In Ohio, shale energy has helped drive down the unemployment rate to less than six percent. Along with the new jobs there has been unprecedented capital investment in the state by the shale supply chain (over 10 billion in 2014 alone) and incredible wealth creation among land owners in SE Ohio.
Yet, shale remains controversial in Ohio and in other parts of the US. Maryland and New York continue to ban horizontal fracking of shale. In other states, most notably California, it is the local jurisdictions that have been aggressive in enacting regulations to limit or ban horizontal fracking.
Now, Colorado has become front and center in the shale debate with the 2014 November elections as the backdrop. This article in The Hill describes a potential rift among Colorado Democrats because of two anti fracking ballot initiatives that are now opposed by both the sitting Democratic Governor (John Hickenlooper) and the sitting Democratic US Senator (Mark Udall). The political concern is that with both Hickenlooper and Udall up for reelection this Fall they cannot afford to lose support from a Democratic base that supports the initiatives.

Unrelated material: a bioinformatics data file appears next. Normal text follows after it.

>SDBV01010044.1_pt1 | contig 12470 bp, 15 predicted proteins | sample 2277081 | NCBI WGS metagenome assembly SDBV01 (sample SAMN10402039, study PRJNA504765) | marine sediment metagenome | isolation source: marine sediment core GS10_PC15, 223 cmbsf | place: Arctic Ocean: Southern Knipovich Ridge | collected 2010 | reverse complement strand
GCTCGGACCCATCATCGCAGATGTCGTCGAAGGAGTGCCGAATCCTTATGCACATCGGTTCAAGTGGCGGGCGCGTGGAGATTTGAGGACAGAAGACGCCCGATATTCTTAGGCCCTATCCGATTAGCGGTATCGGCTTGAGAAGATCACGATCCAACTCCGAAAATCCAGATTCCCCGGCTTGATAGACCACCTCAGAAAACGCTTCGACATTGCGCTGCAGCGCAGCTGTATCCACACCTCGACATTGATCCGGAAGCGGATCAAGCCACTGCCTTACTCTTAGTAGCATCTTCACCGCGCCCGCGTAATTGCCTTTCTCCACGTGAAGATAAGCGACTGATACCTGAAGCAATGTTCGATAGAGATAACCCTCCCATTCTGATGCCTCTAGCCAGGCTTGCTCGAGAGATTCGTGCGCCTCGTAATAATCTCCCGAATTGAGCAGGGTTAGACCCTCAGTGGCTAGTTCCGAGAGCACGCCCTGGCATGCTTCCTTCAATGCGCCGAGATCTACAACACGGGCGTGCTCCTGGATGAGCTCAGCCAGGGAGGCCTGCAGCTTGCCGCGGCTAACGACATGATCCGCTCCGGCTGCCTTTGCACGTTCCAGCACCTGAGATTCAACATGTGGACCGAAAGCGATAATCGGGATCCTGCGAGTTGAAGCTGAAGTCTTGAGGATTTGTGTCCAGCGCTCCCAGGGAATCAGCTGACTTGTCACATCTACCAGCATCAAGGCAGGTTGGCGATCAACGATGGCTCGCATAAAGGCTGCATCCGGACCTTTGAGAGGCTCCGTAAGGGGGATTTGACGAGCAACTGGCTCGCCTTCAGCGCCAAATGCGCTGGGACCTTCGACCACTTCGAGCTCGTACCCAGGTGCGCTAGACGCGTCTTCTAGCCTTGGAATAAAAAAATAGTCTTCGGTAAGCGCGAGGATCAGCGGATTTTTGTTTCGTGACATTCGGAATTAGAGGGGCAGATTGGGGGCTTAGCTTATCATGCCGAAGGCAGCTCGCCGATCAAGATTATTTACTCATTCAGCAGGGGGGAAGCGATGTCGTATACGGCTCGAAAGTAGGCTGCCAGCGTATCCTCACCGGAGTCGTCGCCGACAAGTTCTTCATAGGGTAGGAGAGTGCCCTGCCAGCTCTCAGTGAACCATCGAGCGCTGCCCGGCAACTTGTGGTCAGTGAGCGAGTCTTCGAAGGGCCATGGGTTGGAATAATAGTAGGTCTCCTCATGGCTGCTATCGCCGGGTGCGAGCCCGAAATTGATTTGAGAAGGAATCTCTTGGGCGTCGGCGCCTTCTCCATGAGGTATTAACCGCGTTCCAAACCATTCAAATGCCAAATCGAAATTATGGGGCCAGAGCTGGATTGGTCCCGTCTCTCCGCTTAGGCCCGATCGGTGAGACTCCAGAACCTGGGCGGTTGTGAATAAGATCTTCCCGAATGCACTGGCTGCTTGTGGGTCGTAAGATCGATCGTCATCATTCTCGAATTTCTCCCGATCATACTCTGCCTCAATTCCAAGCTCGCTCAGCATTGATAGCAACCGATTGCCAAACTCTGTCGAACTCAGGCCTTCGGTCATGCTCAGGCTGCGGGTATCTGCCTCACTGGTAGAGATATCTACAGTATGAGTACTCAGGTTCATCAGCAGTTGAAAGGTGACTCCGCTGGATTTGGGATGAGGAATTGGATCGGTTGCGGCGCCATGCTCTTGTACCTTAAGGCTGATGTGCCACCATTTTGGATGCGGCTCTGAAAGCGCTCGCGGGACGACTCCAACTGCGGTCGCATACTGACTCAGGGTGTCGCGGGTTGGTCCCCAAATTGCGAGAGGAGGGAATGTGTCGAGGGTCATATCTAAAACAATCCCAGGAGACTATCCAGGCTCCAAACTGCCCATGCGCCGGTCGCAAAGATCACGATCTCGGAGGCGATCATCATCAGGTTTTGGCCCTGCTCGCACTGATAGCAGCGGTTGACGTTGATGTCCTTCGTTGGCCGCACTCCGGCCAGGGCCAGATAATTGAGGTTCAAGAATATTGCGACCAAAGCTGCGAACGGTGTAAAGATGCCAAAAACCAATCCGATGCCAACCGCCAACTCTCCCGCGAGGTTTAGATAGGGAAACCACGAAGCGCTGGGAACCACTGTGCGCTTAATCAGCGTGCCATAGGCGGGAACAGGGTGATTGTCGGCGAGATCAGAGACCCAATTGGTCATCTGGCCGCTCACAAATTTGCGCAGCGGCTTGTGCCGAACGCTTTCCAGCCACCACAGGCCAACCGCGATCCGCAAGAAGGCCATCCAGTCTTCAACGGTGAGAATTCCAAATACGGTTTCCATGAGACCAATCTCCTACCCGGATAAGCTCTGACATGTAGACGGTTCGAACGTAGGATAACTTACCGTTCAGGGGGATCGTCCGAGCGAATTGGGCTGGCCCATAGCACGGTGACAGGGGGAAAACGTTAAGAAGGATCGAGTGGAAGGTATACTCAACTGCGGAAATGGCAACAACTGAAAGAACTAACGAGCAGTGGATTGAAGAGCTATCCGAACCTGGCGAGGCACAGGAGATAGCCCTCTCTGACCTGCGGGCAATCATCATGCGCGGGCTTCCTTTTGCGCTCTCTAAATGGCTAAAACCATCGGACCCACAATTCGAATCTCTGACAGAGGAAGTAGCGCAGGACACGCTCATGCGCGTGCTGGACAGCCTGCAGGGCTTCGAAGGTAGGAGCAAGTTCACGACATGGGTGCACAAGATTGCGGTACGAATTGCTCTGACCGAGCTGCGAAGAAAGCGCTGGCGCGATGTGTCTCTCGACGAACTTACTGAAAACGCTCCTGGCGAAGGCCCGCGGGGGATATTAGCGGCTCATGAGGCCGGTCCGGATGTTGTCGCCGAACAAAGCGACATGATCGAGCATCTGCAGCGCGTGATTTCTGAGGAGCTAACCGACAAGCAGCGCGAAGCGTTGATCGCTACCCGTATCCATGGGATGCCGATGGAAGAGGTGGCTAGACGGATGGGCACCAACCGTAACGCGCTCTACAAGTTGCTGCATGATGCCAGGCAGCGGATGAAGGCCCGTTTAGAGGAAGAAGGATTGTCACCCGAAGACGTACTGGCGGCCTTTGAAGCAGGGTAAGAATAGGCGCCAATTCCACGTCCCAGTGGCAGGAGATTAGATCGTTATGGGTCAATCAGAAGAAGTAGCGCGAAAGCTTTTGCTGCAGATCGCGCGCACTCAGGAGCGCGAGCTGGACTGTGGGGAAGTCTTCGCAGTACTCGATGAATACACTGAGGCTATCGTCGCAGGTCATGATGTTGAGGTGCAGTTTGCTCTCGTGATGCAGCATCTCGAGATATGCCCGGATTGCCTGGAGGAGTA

Colorado is considered a swing state politically that leans slightly Democrat. The Cook Political Report ranks each state by its partisan voting index. The five states ranked most evenly between Republicans and Democrats are Colorado, Iowa, Ohio, Pennsylvania and Virginia. Three of these five states (CO, OH, and PA) are at or near the center of the shale energy play. An issue as polarizing as shale energy will play a major role in the political races in these states.
Shale Energy is just in its infancy. As the economic impact grows – so will the political implications. Right now, this looks to be more problematic for the Democrats.
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